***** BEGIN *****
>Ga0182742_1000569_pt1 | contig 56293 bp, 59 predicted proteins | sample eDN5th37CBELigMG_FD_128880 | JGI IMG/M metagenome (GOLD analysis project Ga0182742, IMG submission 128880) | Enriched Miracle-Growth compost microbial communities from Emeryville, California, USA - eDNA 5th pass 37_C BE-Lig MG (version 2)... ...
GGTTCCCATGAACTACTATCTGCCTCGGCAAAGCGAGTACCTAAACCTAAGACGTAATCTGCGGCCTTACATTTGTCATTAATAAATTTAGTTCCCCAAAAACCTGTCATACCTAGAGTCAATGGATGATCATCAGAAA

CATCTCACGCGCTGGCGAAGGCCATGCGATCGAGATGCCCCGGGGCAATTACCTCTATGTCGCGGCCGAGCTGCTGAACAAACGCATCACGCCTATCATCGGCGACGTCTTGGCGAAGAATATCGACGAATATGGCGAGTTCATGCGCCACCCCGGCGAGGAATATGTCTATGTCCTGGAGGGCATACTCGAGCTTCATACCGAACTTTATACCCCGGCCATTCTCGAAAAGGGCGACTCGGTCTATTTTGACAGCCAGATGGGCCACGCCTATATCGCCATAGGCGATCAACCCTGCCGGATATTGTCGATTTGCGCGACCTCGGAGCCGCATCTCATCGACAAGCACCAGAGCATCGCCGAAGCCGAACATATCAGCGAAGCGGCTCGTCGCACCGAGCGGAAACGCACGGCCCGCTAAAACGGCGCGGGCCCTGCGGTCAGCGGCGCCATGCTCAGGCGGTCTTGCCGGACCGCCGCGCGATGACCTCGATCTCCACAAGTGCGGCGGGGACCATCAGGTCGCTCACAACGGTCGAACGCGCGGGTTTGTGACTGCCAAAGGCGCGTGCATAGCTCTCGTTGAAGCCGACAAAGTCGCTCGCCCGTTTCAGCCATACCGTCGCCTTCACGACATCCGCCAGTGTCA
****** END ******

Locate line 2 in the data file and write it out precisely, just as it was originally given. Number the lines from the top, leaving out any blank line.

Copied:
GGTTCCCATGAACTACTATCTGCCTCGGCAAAGCGAGTACCTAAACCTAAGACGTAATCTGCGGCCTTACATTTGTCATTAATAAATTTAGTTCCCCAAAAACCTGTCATACCTAGAGTCAATGGATGATCATCAGAAA